Stay well-informed. There is an abundance of information available online, and not all of it is accurate. In order to make the best decisions for you and your family, it’s important that you’re working with the right set of facts. Resources such as AARP, the New York Times, the Washington Post, the Centers for Disease Control and your local newspapers are all reliable sources of information that you can depend on during this time.
Caring For Older Loved Ones In A Senior Living Facility
Having a loved one who lives in a senior living community, a nursing home, or who is currently in a rehab facility is especially challenging right now, as many of these facilities have become vulnerable to the spread of the virus. Across the country, nursing homes have put policies in place that bar family members from visiting their loved ones for fear of bringing the virus into their establishment. If your loved one is in one of these facilities that is under lockdown, unfortunately there is not much that you will be able to do to see or help care for them. People across the country, however, have found ways to get creative about “visiting” their loved ones, from dropping off laundry and care packages to visiting with loved ones through a window to celebrating anniversaries from afar.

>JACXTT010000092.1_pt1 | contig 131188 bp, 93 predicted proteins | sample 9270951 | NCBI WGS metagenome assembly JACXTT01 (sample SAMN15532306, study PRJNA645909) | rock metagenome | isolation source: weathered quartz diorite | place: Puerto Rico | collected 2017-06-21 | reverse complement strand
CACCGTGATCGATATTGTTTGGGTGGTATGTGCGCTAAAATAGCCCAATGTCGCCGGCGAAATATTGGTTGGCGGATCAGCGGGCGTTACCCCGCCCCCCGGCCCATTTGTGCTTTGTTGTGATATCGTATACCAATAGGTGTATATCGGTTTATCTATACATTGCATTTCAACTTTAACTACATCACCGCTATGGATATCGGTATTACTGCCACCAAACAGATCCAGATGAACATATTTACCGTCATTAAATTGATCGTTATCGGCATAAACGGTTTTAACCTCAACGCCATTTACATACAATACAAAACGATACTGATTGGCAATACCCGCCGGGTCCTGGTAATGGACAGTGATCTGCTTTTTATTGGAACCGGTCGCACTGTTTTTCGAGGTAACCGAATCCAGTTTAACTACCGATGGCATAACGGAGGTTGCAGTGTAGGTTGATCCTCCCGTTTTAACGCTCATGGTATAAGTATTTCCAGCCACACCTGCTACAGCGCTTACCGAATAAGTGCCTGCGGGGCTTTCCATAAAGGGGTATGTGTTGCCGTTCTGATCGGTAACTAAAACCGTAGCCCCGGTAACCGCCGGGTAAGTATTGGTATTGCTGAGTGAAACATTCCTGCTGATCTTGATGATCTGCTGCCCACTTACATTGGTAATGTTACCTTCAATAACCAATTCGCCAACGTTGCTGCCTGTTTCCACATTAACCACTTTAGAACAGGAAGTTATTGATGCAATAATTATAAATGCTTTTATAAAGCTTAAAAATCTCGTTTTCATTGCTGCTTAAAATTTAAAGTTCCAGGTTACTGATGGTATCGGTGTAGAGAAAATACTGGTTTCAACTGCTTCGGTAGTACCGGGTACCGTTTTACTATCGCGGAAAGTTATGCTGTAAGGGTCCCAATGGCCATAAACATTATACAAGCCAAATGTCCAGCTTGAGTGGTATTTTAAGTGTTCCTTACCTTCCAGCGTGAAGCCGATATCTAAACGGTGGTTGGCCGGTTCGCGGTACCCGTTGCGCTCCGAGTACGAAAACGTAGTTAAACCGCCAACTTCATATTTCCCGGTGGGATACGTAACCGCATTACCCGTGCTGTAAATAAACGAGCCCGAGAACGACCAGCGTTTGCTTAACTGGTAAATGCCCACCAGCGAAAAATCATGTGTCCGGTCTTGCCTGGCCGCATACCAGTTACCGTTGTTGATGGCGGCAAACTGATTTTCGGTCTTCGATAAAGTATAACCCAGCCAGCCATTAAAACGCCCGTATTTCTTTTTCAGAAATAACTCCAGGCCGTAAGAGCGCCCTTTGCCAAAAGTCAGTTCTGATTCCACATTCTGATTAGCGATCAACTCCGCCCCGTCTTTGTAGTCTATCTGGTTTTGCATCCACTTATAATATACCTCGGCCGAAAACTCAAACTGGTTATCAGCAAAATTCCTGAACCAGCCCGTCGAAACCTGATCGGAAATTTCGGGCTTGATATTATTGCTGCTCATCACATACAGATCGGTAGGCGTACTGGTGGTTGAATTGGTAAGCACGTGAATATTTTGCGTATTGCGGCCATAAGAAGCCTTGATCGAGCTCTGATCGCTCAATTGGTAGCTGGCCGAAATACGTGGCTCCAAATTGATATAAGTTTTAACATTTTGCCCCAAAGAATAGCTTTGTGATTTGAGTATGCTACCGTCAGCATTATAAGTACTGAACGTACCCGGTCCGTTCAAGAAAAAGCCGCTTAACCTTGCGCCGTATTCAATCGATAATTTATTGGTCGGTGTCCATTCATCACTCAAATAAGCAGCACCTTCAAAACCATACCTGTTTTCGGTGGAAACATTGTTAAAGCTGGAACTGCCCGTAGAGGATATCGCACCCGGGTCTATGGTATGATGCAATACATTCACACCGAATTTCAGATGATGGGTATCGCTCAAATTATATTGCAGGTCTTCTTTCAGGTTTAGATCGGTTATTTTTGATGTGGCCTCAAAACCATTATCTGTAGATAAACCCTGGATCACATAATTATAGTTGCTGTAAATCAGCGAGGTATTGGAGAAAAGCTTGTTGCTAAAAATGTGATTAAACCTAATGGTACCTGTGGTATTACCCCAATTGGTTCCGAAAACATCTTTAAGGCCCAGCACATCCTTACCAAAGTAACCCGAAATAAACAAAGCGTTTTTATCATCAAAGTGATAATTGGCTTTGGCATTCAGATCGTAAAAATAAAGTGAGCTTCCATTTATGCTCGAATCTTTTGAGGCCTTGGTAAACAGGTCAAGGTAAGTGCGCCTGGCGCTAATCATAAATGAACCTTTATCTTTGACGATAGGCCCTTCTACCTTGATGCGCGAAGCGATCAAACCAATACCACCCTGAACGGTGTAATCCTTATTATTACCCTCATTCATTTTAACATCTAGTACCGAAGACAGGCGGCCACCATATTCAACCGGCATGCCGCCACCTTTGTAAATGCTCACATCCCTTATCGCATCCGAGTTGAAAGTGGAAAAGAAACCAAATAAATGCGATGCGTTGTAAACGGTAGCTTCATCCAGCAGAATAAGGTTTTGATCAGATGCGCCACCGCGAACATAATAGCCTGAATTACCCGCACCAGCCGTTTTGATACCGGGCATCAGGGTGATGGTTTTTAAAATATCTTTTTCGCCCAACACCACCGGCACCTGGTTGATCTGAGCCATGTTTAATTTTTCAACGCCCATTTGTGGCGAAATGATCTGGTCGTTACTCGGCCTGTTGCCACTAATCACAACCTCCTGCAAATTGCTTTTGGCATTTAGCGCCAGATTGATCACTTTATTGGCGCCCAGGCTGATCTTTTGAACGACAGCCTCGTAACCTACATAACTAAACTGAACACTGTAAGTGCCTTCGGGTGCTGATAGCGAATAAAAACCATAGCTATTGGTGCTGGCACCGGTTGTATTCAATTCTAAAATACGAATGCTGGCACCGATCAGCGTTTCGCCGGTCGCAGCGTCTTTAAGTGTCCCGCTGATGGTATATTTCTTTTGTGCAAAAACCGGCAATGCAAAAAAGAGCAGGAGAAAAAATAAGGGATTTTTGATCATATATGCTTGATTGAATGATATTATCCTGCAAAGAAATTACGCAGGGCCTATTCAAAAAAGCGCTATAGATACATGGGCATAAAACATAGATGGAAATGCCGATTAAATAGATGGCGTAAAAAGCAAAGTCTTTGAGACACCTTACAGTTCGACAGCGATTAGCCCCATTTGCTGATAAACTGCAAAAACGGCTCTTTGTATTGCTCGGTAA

For those states that are not yet in lockdown, there is a chance that you might be able to take your loved one out of the community or nursing home and bring them back to your house. If they require special care, however, you must make sure that your home is equipped to support their health needs before bringing them back to your house. For example, if your loved one has limited mobility, is there room in your home for a wheelchair? Or, if they have kidney disease, will you have access to a dialysis machine? And for those with Alzheimer’s or dementia, a move to an unfamiliar place can lead to agitation and aggression, which can be hard to manage without the proper training.
Unfortunately, in this situation there is no right answer--it will be a personal decision that each family will have to make by weighing out the risks of their specific situation.
Check the Medical Guardian website regularly for more coronavirus information, articles and helpful checklists.